What difference does the internet make? Critics blame it for a range of ills, from social collapse and child abuse to obesity. So shouldn’t we greet with some caution and even sadness the recent announcement that Elon Musk’s Starlink satellite broadband is to reach tiny Pitcairn Island in the Pacific Ocean, home to the handful of descendants from the 1789 mutiny on the Bounty? Will the advent of Zoom calls and the ability to stream The Crown turn this idyllic tribe into socially fractured, screen-obsessed time-wasters? Is high-speed connectivity the beginning of the end for this Pacific paradise?
I think not. Because this 38-strong community collapsed long before Musk was crowned the richest man in the world. It doesn’t take Starlink for paradise to turn sour.
Pitcairn is probably the most isolated inhabited place on our planet. Hover your finger above a map of the Pacific and somewhere in the middle of that vast blue blanket is a speck called Pitcairn – a mile-by-mile-and-a-half lump of volcanic rock more than 3,000 miles from the nearest landmass. It took a three-week voyage on a cargo vessel through the Panama Canal and across the ocean for me to reach it, clambering down the ship’s side on a Jacob’s ladder and into a longboat several miles offshore. Pitcairn has no natural harbour, no airstrip and no regular contact with the world beyond. Any online access has been slow and limited. Until now. Until Starlink.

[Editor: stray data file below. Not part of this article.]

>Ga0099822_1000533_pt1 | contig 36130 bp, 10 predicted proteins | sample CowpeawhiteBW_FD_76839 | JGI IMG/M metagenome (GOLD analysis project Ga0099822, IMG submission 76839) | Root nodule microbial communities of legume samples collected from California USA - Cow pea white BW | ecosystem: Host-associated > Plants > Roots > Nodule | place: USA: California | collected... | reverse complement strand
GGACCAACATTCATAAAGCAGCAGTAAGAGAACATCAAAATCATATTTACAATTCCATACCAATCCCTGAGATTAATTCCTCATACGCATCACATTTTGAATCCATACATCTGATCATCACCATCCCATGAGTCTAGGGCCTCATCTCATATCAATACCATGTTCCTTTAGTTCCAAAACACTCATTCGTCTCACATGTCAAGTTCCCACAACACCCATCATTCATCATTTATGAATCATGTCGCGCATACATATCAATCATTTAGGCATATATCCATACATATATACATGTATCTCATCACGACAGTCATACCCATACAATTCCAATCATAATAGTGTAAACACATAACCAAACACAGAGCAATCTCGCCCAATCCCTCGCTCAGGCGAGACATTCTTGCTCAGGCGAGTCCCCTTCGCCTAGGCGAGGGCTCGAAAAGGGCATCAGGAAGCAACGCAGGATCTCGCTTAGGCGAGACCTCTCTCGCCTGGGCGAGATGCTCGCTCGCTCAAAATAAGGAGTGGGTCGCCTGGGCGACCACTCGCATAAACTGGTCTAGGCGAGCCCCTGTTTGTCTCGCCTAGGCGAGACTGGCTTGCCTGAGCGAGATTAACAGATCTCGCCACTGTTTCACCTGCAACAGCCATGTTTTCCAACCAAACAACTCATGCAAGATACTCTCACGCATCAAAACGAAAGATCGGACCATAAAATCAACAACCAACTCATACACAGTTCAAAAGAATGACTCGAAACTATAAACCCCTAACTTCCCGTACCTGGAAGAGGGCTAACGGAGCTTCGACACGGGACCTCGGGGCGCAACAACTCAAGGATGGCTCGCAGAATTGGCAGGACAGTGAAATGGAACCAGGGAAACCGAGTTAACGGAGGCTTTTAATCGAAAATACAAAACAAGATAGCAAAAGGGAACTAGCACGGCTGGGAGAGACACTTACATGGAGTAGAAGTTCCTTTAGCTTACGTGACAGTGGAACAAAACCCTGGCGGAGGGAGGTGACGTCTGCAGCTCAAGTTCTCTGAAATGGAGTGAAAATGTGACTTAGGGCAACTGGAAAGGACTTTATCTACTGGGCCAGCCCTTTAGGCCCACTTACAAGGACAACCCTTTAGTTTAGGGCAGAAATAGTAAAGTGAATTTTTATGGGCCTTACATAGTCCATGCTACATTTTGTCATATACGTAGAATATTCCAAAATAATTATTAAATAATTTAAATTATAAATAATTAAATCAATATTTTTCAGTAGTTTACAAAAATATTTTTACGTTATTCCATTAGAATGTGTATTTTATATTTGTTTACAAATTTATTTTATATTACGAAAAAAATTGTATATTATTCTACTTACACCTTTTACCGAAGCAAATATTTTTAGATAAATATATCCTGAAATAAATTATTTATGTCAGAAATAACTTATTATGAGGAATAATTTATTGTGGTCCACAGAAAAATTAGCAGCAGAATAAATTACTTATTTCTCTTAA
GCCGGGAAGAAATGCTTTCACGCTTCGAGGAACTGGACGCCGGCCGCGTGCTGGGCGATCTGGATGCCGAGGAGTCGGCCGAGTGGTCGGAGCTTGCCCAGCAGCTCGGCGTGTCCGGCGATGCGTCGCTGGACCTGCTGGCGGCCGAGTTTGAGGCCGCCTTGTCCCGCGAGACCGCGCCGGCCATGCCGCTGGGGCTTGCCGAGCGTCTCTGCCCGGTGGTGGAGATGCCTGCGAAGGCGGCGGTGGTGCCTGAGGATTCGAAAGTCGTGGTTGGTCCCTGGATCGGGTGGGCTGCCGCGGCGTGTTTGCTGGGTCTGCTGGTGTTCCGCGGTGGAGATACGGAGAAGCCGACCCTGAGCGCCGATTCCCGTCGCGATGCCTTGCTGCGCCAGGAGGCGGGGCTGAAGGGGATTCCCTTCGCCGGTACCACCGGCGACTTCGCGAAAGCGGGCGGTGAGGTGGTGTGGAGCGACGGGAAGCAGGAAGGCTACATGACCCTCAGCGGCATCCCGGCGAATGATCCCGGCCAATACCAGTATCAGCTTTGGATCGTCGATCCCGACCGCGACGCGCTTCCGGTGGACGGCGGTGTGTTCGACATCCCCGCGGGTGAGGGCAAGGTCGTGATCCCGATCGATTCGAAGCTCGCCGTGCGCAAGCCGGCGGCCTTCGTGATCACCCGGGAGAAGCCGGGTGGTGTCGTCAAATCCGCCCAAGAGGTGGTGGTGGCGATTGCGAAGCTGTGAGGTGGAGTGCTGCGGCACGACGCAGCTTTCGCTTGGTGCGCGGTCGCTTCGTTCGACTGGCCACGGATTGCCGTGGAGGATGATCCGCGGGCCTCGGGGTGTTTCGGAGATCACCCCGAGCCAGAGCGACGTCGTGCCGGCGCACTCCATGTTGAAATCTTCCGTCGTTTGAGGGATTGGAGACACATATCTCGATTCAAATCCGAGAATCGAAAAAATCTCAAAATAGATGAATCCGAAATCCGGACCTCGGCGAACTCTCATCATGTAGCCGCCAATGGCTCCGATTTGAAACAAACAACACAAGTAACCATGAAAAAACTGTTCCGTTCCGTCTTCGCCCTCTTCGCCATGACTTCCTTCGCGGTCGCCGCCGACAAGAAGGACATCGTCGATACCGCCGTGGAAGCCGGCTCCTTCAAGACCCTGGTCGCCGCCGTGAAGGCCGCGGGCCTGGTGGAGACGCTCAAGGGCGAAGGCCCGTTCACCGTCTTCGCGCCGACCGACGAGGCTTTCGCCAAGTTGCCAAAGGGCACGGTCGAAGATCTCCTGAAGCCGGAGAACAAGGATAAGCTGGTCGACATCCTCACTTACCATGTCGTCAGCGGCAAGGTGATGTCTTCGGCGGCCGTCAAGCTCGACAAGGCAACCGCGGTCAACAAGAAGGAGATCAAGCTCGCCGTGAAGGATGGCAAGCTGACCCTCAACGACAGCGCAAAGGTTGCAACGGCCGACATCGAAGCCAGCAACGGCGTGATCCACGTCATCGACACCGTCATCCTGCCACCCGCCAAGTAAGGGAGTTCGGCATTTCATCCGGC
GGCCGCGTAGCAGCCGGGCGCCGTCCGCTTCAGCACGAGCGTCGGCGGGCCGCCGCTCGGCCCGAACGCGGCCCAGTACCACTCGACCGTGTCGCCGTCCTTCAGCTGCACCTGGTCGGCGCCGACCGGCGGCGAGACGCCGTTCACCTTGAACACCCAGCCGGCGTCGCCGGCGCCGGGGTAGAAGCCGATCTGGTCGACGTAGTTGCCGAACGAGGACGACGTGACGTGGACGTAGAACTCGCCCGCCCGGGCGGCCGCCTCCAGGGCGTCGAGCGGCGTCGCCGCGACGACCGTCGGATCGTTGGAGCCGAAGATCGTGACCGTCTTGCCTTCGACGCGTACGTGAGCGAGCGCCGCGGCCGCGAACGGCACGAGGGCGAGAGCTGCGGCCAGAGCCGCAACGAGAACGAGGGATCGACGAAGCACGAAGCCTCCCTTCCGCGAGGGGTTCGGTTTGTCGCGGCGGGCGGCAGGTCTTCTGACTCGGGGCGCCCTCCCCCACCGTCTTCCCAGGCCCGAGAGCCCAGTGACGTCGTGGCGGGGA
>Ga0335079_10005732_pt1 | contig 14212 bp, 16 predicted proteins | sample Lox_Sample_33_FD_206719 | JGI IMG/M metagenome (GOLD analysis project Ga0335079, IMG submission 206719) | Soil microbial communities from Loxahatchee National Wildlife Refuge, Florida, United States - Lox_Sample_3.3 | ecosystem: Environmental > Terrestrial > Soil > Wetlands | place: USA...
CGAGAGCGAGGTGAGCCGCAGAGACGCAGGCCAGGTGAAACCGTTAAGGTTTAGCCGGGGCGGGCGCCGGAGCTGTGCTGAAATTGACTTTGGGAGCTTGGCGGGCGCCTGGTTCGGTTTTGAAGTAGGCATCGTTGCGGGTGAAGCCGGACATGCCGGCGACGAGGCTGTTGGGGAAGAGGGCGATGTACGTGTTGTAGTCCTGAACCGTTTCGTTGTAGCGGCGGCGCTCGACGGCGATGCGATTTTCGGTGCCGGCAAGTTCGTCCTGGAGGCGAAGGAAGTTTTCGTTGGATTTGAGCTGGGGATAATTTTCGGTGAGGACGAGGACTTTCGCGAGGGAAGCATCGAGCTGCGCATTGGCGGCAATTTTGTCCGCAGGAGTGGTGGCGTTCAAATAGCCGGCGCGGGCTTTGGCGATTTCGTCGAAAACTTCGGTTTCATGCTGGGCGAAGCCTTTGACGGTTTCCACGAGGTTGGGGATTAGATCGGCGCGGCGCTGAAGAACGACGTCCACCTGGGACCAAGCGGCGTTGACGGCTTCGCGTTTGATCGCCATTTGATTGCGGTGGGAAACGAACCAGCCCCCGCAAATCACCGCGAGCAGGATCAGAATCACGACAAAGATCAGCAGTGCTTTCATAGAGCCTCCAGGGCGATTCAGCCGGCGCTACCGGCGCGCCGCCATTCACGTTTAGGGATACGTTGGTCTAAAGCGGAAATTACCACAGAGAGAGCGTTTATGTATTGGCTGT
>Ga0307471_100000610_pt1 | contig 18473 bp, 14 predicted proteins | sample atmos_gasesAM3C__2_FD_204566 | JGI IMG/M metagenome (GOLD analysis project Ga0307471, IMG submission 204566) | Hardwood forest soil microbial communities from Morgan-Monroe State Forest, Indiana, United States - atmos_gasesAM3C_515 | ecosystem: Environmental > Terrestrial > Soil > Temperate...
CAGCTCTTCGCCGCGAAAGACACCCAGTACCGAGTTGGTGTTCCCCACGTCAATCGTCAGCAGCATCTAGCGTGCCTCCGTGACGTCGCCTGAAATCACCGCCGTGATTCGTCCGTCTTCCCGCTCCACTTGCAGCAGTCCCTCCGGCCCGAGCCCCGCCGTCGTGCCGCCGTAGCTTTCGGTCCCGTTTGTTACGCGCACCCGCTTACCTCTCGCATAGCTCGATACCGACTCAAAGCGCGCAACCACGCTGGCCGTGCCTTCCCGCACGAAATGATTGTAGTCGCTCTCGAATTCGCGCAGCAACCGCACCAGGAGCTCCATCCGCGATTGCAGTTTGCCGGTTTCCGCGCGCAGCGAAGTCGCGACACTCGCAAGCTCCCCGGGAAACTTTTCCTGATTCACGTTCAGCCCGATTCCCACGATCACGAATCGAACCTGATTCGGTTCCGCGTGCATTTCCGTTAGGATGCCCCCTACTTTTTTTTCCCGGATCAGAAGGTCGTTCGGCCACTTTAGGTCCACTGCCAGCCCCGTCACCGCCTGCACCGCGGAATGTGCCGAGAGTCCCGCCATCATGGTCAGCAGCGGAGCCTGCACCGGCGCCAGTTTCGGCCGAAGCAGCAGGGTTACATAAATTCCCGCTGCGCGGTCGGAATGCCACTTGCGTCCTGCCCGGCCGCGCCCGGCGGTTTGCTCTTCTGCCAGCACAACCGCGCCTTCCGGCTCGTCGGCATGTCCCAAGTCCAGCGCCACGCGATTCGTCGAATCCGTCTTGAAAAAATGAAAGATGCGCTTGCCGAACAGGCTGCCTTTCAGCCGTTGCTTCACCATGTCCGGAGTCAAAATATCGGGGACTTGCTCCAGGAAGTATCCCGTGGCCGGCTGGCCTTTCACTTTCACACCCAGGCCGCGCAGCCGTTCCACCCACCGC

When I was on the island, talking to the rest of the Earth was a challenge. The most reliable form of communication was VHF radio, so crackly long distance conversations were dotted with ‘Roger’ and ‘Over and out’. We linked up with amateur radio enthusiasts worldwide, in Texas or Torquay, who passed on our messages in more ordinary ways to the intended recipients.